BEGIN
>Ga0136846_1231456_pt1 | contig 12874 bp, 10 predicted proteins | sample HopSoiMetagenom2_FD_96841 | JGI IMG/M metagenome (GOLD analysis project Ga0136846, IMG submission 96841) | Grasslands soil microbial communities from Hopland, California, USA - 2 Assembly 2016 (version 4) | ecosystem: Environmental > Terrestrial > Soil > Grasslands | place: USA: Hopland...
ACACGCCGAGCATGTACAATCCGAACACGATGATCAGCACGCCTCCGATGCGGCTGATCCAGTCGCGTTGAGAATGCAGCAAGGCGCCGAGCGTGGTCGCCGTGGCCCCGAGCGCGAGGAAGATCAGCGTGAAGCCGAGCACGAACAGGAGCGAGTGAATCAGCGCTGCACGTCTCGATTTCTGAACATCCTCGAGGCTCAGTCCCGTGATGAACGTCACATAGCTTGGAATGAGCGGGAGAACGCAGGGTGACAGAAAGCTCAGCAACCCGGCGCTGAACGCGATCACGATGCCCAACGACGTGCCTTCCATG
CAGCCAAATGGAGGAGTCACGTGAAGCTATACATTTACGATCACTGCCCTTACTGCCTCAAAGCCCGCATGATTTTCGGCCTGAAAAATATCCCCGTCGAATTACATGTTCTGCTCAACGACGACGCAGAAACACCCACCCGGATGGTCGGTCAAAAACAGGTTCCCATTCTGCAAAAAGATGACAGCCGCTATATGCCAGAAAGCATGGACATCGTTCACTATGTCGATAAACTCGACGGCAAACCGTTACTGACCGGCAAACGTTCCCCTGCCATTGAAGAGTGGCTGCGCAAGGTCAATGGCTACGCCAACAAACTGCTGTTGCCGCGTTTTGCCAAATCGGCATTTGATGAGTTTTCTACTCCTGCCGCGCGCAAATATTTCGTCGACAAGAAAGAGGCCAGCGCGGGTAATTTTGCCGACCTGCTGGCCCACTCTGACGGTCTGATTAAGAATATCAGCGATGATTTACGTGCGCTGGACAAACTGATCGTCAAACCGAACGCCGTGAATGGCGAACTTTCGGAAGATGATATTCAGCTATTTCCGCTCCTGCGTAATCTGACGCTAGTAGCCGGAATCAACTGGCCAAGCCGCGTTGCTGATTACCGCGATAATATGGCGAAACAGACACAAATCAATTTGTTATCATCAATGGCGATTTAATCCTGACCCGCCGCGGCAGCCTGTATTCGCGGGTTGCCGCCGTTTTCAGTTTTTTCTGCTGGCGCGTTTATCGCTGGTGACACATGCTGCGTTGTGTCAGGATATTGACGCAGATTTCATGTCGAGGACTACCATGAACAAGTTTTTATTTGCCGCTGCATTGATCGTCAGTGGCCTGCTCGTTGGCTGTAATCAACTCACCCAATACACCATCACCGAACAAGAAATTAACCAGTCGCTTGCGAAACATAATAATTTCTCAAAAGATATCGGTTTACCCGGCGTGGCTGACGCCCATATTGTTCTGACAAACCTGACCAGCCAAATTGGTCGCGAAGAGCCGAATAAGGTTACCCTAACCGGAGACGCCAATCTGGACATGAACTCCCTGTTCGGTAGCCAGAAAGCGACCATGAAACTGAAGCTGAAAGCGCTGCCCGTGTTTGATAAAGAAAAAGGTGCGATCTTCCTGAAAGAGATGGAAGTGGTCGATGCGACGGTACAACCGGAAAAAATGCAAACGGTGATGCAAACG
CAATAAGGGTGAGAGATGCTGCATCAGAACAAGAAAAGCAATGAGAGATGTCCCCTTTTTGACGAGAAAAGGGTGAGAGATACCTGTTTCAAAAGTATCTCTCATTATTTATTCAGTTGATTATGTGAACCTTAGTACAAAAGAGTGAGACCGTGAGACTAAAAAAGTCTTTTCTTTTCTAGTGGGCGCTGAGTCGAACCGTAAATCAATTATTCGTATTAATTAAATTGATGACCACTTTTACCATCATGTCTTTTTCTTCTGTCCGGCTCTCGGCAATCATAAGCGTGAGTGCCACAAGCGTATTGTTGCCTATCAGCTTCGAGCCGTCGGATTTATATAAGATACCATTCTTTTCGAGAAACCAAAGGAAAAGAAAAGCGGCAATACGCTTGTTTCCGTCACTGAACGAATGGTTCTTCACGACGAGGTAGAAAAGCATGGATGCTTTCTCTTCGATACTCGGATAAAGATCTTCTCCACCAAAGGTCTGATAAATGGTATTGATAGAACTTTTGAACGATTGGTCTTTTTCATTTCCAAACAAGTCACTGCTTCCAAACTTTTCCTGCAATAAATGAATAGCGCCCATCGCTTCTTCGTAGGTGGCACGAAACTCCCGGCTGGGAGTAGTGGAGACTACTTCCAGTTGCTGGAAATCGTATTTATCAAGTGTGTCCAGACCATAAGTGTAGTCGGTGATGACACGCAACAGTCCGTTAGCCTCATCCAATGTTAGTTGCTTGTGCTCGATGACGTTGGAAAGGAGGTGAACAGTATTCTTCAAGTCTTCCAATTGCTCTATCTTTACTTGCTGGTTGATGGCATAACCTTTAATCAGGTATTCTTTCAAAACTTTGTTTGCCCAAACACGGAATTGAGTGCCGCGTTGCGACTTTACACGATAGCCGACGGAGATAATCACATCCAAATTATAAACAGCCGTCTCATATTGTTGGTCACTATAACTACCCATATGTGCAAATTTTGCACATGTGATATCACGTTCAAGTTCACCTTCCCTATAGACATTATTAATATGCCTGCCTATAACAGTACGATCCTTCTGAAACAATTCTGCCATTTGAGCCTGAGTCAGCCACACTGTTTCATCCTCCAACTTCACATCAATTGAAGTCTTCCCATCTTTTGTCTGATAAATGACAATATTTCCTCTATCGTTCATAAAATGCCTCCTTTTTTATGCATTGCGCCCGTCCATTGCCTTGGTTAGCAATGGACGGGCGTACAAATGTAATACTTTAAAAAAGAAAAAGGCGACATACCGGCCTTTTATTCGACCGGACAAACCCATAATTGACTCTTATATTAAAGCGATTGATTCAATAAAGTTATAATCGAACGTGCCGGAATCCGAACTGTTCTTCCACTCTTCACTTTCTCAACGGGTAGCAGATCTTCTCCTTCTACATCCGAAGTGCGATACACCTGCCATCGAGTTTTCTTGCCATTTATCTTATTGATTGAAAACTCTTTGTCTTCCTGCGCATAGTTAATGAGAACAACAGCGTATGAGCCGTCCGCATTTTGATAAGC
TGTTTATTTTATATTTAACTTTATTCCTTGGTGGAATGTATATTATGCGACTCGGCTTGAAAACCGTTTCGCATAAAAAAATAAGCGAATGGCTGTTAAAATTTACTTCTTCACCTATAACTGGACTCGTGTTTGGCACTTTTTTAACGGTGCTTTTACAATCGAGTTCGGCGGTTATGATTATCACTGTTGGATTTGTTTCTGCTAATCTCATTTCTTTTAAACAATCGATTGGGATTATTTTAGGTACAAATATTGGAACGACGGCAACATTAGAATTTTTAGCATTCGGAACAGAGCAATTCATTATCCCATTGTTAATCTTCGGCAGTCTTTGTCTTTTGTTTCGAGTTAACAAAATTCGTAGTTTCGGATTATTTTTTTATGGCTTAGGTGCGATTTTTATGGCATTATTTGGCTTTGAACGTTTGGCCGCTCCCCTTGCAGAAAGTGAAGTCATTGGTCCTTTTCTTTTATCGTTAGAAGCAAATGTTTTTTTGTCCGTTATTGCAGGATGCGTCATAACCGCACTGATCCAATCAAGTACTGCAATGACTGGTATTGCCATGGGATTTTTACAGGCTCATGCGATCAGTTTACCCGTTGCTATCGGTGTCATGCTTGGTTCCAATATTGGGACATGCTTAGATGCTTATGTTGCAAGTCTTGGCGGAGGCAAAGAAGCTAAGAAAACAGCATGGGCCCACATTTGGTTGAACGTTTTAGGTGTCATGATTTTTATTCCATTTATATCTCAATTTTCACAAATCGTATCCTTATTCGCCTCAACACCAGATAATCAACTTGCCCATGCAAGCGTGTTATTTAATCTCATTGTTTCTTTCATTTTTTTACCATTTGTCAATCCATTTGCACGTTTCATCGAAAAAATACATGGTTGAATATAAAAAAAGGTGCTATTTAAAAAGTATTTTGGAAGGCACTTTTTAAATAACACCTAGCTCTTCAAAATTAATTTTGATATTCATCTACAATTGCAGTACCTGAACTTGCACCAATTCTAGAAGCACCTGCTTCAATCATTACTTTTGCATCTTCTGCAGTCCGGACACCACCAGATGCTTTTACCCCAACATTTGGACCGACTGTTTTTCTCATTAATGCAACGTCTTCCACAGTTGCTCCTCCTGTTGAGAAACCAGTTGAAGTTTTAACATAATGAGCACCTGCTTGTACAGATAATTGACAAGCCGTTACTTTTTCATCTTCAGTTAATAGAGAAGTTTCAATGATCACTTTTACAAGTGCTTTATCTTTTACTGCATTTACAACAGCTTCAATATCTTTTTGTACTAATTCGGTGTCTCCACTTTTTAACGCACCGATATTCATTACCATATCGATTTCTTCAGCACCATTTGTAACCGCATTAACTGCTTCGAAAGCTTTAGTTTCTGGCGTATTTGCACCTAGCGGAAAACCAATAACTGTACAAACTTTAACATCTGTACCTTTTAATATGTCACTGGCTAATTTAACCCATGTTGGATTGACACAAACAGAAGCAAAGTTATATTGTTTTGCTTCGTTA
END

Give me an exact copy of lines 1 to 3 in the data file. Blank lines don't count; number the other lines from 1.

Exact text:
>Ga0136846_1231456_pt1 | contig 12874 bp, 10 predicted proteins | sample HopSoiMetagenom2_FD_96841 | JGI IMG/M metagenome (GOLD analysis project Ga0136846, IMG submission 96841) | Grasslands soil microbial communities from Hopland, California, USA - 2 Assembly 2016 (version 4) | ecosystem: Environmental > Terrestrial > Soil > Grasslands | place: USA: Hopland...
ACACGCCGAGCATGTACAATCCGAACACGATGATCAGCACGCCTCCGATGCGGCTGATCCAGTCGCGTTGAGAATGCAGCAAGGCGCCGAGCGTGGTCGCCGTGGCCCCGAGCGCGAGGAAGATCAGCGTGAAGCCGAGCACGAACAGGAGCGAGTGAATCAGCGCTGCACGTCTCGATTTCTGAACATCCTCGAGGCTCAGTCCCGTGATGAACGTCACATAGCTTGGAATGAGCGGGAGAACGCAGGGTGACAGAAAGCTCAGCAACCCGGCGCTGAACGCGATCACGATGCCCAACGACGTGCCTTCCATG
CAGCCAAATGGAGGAGTCACGTGAAGCTATACATTTACGATCACTGCCCTTACTGCCTCAAAGCCCGCATGATTTTCGGCCTGAAAAATATCCCCGTCGAATTACATGTTCTGCTCAACGACGACGCAGAAACACCCACCCGGATGGTCGGTCAAAAACAGGTTCCCATTCTGCAAAAAGATGACAGCCGCTATATGCCAGAAAGCATGGACATCGTTCACTATGTCGATAAACTCGACGGCAAACCGTTACTGACCGGCAAACGTTCCCCTGCCATTGAAGAGTGGCTGCGCAAGGTCAATGGCTACGCCAACAAACTGCTGTTGCCGCGTTTTGCCAAATCGGCATTTGATGAGTTTTCTACTCCTGCCGCGCGCAAATATTTCGTCGACAAGAAAGAGGCCAGCGCGGGTAATTTTGCCGACCTGCTGGCCCACTCTGACGGTCTGATTAAGAATATCAGCGATGATTTACGTGCGCTGGACAAACTGATCGTCAAACCGAACGCCGTGAATGGCGAACTTTCGGAAGATGATATTCAGCTATTTCCGCTCCTGCGTAATCTGACGCTAGTAGCCGGAATCAACTGGCCAAGCCGCGTTGCTGATTACCGCGATAATATGGCGAAACAGACACAAATCAATTTGTTATCATCAATGGCGATTTAATCCTGACCCGCCGCGGCAGCCTGTATTCGCGGGTTGCCGCCGTTTTCAGTTTTTTCTGCTGGCGCGTTTATCGCTGGTGACACATGCTGCGTTGTGTCAGGATATTGACGCAGATTTCATGTCGAGGACTACCATGAACAAGTTTTTATTTGCCGCTGCATTGATCGTCAGTGGCCTGCTCGTTGGCTGTAATCAACTCACCCAATACACCATCACCGAACAAGAAATTAACCAGTCGCTTGCGAAACATAATAATTTCTCAAAAGATATCGGTTTACCCGGCGTGGCTGACGCCCATATTGTTCTGACAAACCTGACCAGCCAAATTGGTCGCGAAGAGCCGAATAAGGTTACCCTAACCGGAGACGCCAATCTGGACATGAACTCCCTGTTCGGTAGCCAGAAAGCGACCATGAAACTGAAGCTGAAAGCGCTGCCCGTGTTTGATAAAGAAAAAGGTGCGATCTTCCTGAAAGAGATGGAAGTGGTCGATGCGACGGTACAACCGGAAAAAATGCAAACGGTGATGCAAACG